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Senator Sanders Not Interested In Hillary Clinton's 2020 Advice; WSJ: Cohen Attorney Asked Trump Lawyers About Cohen Pardon; Former WH Lawyer: Mueller Is A "Justice-Oriented Person"; Prosecutors Tell Judge About Stone's Weekend Instagram; Presidential Candidate Inslee Faces Criticism Over Super PAC Support. Aired 12:30-1p ET
Aired March 5, 2019 - 12:30 ET
THIS IS A RUSH TRANSCRIPT. THIS COPY MAY NOT BE IN ITS FINAL FORM AND MAY BE UPDATED.
[12:30:00] MATT VISER, NATIONAL POLITICAL REPORTER, THE WASHINGTON POST: -- speaking opportunities and she mentioned Stacey Abrams at every opportunity, you know, as one of those candidates who she sees a future for. Talking about the party a little bit, there was an interesting contrast where she gave a bear hug to Cory Booker.
You know there was a warmth between them. When Bernie Sanders got off the stage, it could not be more frosty between them. He sort of briskly walked by, she stopped and said a very brief hello.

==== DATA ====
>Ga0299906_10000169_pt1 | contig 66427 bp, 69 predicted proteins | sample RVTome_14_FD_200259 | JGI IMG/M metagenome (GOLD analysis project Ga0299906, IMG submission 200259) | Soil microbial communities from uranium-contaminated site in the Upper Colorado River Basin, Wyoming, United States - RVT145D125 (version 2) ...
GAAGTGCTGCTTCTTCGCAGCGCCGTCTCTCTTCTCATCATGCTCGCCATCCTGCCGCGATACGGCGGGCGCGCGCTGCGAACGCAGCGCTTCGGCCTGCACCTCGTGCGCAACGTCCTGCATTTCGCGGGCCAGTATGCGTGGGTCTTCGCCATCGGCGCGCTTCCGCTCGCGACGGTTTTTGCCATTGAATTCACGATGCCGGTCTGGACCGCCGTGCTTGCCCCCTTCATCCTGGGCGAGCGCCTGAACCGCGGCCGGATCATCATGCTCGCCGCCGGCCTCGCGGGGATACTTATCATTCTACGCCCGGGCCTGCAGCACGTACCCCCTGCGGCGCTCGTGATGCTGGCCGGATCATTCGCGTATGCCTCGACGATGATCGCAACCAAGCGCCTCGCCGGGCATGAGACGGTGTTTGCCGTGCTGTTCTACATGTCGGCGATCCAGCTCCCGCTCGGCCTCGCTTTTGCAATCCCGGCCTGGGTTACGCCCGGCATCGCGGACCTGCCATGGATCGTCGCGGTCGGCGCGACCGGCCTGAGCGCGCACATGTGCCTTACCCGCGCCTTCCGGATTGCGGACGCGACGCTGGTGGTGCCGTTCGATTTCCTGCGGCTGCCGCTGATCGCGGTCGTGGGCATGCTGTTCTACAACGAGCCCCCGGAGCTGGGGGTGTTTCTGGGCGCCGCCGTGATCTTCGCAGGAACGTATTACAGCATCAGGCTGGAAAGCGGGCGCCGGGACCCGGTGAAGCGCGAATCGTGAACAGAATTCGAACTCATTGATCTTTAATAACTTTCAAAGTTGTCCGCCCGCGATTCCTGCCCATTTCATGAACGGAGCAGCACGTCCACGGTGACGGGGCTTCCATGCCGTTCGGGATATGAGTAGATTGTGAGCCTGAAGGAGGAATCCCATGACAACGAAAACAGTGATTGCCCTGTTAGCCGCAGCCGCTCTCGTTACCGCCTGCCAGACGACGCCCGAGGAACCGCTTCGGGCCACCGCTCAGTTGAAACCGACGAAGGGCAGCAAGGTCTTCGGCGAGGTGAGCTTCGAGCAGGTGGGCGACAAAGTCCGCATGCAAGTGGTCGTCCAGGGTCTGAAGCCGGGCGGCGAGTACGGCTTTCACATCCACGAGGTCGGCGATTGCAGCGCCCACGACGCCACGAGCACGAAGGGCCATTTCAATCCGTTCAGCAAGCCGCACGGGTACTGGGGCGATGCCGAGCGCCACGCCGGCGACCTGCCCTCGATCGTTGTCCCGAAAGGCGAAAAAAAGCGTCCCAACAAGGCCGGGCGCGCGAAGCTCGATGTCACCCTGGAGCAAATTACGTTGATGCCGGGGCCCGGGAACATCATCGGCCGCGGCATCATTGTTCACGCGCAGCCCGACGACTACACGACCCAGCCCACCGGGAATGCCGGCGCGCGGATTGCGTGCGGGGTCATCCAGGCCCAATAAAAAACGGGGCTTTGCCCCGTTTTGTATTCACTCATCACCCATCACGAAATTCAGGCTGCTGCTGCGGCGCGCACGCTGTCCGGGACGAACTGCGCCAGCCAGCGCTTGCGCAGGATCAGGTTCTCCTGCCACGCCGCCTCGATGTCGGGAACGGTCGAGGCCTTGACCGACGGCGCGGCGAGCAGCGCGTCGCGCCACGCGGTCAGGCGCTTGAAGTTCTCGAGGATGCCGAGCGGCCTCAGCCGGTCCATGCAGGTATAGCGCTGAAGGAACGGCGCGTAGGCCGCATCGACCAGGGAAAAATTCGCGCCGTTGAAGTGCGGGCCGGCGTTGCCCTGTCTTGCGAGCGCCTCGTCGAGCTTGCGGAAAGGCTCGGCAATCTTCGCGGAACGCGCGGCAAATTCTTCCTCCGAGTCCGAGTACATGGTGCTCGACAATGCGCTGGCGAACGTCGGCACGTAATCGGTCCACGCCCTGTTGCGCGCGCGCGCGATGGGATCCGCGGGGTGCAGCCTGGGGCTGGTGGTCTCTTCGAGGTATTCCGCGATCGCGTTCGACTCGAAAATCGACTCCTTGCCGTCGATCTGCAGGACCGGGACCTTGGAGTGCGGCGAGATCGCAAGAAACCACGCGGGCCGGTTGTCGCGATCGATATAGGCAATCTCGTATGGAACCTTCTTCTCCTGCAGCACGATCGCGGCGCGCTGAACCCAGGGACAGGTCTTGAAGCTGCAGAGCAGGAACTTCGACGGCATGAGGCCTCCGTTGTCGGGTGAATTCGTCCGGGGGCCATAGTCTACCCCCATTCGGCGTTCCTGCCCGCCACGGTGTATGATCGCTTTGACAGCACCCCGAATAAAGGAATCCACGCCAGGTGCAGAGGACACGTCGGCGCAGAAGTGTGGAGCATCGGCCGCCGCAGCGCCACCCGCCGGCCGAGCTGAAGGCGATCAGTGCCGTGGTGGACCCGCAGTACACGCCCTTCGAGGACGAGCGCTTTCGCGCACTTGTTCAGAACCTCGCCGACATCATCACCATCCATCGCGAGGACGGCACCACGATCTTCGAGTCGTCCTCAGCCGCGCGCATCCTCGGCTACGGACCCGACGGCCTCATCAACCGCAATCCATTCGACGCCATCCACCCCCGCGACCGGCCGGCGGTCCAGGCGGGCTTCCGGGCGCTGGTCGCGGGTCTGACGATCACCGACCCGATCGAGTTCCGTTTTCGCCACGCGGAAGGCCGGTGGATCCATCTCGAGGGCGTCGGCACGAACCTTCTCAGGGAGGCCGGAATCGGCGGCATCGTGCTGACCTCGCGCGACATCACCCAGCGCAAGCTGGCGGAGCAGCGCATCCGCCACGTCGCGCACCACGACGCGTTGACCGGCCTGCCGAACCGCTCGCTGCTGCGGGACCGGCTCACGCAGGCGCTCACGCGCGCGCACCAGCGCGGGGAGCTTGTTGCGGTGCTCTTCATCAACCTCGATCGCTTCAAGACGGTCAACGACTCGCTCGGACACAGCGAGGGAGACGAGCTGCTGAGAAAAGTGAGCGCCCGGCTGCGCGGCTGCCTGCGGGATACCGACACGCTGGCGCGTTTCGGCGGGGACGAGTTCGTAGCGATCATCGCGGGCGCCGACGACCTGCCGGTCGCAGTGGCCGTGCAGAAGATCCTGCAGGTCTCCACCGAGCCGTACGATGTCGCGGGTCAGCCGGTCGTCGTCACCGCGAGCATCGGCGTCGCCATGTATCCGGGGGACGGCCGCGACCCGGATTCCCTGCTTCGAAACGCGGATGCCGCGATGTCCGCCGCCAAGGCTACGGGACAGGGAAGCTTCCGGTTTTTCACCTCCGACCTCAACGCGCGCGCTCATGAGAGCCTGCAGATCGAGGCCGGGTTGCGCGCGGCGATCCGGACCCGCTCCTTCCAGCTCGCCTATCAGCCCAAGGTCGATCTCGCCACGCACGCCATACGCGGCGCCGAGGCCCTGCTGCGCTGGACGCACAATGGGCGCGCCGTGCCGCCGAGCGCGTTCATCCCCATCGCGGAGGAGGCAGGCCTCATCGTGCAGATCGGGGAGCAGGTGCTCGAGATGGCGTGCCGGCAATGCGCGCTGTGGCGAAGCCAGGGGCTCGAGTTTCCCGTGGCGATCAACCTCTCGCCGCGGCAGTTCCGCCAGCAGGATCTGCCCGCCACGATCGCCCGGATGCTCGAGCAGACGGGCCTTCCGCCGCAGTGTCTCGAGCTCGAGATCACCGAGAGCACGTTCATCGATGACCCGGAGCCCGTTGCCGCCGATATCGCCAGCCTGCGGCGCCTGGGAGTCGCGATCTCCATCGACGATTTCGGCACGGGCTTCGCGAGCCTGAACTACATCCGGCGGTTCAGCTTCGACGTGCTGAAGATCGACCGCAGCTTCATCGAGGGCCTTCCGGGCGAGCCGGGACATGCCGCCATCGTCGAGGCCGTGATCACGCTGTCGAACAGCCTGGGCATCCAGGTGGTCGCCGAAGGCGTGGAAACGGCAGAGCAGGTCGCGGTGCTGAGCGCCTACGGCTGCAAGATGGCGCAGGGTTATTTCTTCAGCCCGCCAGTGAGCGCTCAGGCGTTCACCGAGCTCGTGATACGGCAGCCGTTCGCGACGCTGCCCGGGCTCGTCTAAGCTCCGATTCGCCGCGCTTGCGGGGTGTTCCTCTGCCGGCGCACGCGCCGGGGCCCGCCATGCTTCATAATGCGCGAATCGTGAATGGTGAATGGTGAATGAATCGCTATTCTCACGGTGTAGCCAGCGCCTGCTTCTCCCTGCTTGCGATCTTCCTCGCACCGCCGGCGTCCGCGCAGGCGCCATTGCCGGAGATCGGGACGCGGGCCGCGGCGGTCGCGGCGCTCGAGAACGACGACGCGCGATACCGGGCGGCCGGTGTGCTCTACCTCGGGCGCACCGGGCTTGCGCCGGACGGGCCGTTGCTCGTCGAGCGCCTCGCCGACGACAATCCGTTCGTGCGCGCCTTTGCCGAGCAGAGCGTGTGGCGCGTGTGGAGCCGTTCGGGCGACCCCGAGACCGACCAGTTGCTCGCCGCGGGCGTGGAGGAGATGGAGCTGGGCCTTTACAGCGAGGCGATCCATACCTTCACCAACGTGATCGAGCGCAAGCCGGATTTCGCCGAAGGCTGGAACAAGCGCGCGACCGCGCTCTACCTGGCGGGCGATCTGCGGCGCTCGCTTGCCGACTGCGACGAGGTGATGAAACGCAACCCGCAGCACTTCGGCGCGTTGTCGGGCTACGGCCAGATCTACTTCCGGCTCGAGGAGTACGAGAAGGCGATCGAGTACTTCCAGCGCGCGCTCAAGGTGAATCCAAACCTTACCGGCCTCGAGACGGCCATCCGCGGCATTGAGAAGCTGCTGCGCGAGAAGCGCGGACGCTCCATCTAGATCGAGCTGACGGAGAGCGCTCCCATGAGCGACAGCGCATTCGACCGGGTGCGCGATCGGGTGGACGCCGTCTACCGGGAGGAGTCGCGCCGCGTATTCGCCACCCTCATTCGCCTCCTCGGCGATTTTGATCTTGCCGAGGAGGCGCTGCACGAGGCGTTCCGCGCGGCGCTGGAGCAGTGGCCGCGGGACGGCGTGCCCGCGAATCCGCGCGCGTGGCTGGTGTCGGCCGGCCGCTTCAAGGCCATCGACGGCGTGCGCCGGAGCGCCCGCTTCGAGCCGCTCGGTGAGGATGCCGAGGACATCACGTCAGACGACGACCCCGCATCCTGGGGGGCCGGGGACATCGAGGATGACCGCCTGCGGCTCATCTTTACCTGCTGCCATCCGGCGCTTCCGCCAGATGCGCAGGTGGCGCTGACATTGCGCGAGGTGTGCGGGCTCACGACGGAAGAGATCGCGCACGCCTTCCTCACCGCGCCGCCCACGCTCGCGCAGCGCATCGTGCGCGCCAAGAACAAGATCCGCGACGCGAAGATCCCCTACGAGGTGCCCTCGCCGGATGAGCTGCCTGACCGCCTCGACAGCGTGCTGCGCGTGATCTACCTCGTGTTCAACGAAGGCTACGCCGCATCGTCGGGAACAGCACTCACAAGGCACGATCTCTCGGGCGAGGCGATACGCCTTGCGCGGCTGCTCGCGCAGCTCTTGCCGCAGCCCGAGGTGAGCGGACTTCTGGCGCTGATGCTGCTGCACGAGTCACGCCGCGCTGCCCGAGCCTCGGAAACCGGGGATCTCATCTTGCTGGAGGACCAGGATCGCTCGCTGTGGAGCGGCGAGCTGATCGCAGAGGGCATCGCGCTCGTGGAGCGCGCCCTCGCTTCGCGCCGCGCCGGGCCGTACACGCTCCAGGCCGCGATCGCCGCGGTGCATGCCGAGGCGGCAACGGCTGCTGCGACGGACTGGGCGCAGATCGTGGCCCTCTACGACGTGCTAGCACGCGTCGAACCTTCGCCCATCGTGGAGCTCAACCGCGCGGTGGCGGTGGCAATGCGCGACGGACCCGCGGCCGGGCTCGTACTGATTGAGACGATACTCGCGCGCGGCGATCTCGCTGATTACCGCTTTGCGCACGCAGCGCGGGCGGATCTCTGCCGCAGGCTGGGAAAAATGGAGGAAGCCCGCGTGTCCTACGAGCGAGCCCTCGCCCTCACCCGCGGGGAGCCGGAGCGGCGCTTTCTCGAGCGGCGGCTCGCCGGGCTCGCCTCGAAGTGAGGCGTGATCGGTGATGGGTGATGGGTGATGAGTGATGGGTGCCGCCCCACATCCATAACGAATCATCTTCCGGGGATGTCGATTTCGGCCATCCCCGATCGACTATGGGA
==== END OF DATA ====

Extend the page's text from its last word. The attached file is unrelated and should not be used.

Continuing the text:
But that's, I think, where the party is at. There are some in the party that want her -- they want her advice, they want to hear from her. Bernie Sanders represents the part of the party where it's still a relitigation of 2016 and he wants to be associated with anything but her. And so I think that's sort of where the dynamic may be.
JOHN KING, CNN ANCHOR: I want to read how you wrote that because it is very telling. The interaction between Sanders and Clinton, their first since they faced off in a sometimes-bitter 2016 Democratic primary was frosty. While Clinton gave Booker an effusive hug, the exchange with Sanders was brief as he passed by quickly she reached out and initiated a terse hello.
Understandable, understandable they have a hard fought primary campaign. They always say older adult is supposed to move on but to that point it's not just between that the principles. When I was in Iowa a couple weeks ago and there -- you go to these county dinners and the Sanders people and the Clinton people, there is still some bad blood there. We've seen the staff quoted on a number of accounts, still some bad blood there.
Will that play out? Will Clinton people including maybe Secretary Clinton herself try to do anything she can to be anti-Bernie?